August 2016

By | Movies | Published 8 years ago

Love-n-Friendship-movie-posterPerfect Match If ever there was a match made in heaven, it is the combination of director Whit Stillman and novelist Jane Austen.Stillman’s lively, energetic and enjoyable adaptation of one of Austen’s lesser known works, Love & Friendship is a masterpiece of filmmaking.

The life and writing of the English novelist have inspired more than 85 feature films and television adaptations thus far. Stillman seems to be the first director who has been able to bring to screen the essential essence of her work: satire, burlesque, irony, parody, caricature, dialogue, realism, and narration used to intelligently examine the manners, affectations, motivations, relationships and behaviour — often peculiar and inexcusable — of English gentry.

Also, he does not make the three mistakes that most, if not all, filmmakers have committed while working with Austen. One, he does not focus on romance at the expense of comedy. He pays the most attention, very wisely, to the interplay of characters and to dialogue.

Two, he does not fumble while trying to balance acuity, entertainment, intelligence, satire, and humor. Finally, he is not afraid to add his own touch to the wonderful prose of Austen. Indeed, he makes it clear that he considers the source material, Austen’s short epistolary novel, Lady Susan, unfinished and dispenses with the original hasty, unfulfilling conclusion in favour of an ending all his own. He transforms incidents from the book into wonderfully lush scenes and brings characters to life with remarkable verve. In Stillman’s film, Austen’s characters appear to be both aware of, and at ease with, their own audacity, silliness and misbehaviour. This adds a subtle intelligence to Love & Friendship that is missing in other Austen adaptations.

Love & Friendship tells the story of the recently widowed Lady Susan Vernon (a wonderful, wonderful Kate Beckinsale), who comes to stay with her in-laws to recover from the scandal caused by her dalliances with the married Lord Manwaring (Lochlann O’Mearáin) and to find a pair of husbands, one for herself and one for her daughter, Frederica Vernon (Morfydd Clark). She has her eye on Reginald De Courcy (Xavier Samuel), the younger brother of her sister-in-law, Catherine Vernon (Emma Greenwell). Very charming and clever, she successfully woos De Courcy but her plans are threatened when her daughter arrives and catches the eye of the handsome young man. Determined to succeed at all cost, Lady Susan engineers the courtship of her daughter by the very rich and much older Sir James Martin (Tom Bennett), who, by all standards, is a blithering idiot. The story that follows is a familiar one for Austen readers and needs to be enjoyed less for what transpires and more for how the characters interact; some misbehave flagrantly while others put up with flagrant misbehavior. They chase partners that are obviously wrong for them and ignore ones that are suitable. Rarely has people-watching been as much fun as it is in Love & Friendship.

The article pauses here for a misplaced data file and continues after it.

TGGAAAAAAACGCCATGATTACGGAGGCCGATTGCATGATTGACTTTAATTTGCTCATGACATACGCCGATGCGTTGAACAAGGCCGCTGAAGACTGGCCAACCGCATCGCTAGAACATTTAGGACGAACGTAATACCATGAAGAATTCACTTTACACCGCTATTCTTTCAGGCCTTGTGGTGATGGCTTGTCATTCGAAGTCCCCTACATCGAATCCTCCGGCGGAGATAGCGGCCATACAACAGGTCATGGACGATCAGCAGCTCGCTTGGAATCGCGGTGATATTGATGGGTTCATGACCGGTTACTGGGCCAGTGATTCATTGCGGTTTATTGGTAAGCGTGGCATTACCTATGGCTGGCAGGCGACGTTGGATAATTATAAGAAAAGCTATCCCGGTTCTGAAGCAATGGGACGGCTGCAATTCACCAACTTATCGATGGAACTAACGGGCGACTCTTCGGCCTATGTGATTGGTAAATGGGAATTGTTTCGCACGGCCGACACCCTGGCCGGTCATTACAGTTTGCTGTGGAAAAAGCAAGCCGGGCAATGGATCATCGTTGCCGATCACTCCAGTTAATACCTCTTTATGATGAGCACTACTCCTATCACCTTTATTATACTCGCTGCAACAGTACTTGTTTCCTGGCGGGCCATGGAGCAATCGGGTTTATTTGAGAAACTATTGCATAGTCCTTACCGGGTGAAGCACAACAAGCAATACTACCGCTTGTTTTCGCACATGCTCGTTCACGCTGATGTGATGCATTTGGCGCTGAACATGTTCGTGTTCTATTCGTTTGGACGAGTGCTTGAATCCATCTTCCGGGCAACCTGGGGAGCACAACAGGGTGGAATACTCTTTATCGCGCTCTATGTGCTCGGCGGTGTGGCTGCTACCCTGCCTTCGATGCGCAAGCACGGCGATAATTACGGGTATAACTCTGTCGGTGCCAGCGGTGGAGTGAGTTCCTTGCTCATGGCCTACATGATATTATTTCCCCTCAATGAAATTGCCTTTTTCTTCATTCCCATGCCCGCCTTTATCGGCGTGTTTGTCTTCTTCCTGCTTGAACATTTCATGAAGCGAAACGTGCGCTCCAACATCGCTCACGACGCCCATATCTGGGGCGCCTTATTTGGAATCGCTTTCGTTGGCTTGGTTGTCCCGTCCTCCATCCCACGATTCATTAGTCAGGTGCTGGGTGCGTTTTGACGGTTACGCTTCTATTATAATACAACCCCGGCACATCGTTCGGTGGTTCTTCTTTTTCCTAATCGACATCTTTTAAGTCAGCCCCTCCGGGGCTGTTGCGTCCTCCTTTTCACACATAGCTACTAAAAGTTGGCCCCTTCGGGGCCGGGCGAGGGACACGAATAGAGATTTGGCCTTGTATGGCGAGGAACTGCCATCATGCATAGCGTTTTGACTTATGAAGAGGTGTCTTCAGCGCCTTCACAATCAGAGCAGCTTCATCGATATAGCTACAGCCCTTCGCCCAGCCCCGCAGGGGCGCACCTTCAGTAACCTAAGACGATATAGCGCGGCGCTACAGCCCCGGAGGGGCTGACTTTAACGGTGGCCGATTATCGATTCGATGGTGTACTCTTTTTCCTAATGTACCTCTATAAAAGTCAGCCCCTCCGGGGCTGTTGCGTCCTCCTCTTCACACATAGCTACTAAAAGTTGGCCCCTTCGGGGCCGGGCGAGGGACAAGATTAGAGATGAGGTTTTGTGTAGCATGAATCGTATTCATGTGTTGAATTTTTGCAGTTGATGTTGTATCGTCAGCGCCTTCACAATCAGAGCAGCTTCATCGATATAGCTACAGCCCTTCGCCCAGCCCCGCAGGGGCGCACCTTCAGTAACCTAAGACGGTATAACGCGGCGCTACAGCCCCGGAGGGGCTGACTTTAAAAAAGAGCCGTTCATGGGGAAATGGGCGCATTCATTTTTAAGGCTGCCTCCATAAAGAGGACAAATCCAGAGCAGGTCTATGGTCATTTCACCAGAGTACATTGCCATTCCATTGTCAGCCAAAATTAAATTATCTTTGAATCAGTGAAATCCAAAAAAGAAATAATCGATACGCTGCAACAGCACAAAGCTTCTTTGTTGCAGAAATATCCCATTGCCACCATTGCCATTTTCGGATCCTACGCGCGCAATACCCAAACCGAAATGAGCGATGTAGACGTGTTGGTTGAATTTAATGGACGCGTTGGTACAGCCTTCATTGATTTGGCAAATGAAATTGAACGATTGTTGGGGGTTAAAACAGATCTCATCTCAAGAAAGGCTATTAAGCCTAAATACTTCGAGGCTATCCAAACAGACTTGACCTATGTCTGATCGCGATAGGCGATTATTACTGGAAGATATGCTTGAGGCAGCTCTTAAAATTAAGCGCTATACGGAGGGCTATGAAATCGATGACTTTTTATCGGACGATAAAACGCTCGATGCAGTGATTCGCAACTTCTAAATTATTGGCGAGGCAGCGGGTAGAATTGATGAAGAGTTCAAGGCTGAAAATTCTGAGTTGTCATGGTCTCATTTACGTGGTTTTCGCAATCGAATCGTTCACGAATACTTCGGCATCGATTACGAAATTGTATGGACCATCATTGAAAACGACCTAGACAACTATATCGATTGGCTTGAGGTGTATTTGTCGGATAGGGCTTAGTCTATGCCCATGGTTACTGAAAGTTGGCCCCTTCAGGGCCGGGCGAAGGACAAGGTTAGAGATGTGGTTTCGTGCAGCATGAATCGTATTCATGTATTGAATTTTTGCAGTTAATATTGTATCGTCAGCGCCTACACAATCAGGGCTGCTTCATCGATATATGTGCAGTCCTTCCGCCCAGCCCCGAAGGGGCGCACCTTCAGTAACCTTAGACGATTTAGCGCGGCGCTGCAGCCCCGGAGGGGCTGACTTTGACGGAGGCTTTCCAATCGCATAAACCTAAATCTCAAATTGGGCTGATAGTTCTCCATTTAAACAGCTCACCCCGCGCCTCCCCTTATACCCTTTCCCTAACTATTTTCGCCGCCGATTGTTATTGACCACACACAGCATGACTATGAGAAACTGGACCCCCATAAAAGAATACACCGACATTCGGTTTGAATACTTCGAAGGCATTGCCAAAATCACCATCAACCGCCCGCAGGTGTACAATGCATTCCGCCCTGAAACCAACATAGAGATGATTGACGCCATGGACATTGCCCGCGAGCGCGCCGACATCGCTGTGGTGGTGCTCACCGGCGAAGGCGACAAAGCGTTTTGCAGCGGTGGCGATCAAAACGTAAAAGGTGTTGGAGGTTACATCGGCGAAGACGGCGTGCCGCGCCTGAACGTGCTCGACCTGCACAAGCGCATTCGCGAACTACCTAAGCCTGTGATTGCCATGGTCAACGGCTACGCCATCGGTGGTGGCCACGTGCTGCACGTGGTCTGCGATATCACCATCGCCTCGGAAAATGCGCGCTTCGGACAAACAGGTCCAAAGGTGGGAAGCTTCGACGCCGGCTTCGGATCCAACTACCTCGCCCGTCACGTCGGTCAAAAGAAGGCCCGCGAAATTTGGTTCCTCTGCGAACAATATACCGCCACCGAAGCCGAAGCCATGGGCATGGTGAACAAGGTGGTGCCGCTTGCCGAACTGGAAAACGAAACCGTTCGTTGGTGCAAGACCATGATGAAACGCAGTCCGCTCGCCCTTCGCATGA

Stillman’s thoroughly enjoyable film has many strengths — an excellent screenplay, wonderful dialogue (“Children, of course, when they’re small, there’s a sweetness that compensates for the dreadfulness that comes after,” declares Lady Susan at one point in the film), smart scene structure, brilliant performances and first-rate direction — but it belongs to Kate Beckinsale, whose immense talents have never been utilised as well as they have in Love & Friendship.

Cunning, duplicitous, devious and very smart, the titular heroine of Jane Austen’s novel is not easy to like. She is certainly not like Elizabeth Bennet, Emma Woodhouse or the Dashwood Sisters. Lady Susan is always energetic and resourceful; she is also relentlessly manipulative, conniving and selfish. At once a heroine and a villain, Beckinsale’s Susan enjoys being deceitful and thrives on intrigue, manipulation and scheming. She brings an infectious energy to the role and plays it with remarkable aplomb and verve. And when she turns on her radiant smile, her charm and magnetism become impossible to resist.

Stillman clearly has as much fun directing Beckinsale as she does playing Lady Susan; and, for the viewer, watching her on screen is a sheer pleasure. Famous English writer and theologian, Richard Whately wrote, “[Jane Austen’s] heroines are what one knows women must be, though one never can get them to acknowledge it.”That may well be true for Austen’s other heroines but, in the case of Lady Susan Vernon, one wishes that this is not how women ever are and hopes that they will confirm the same.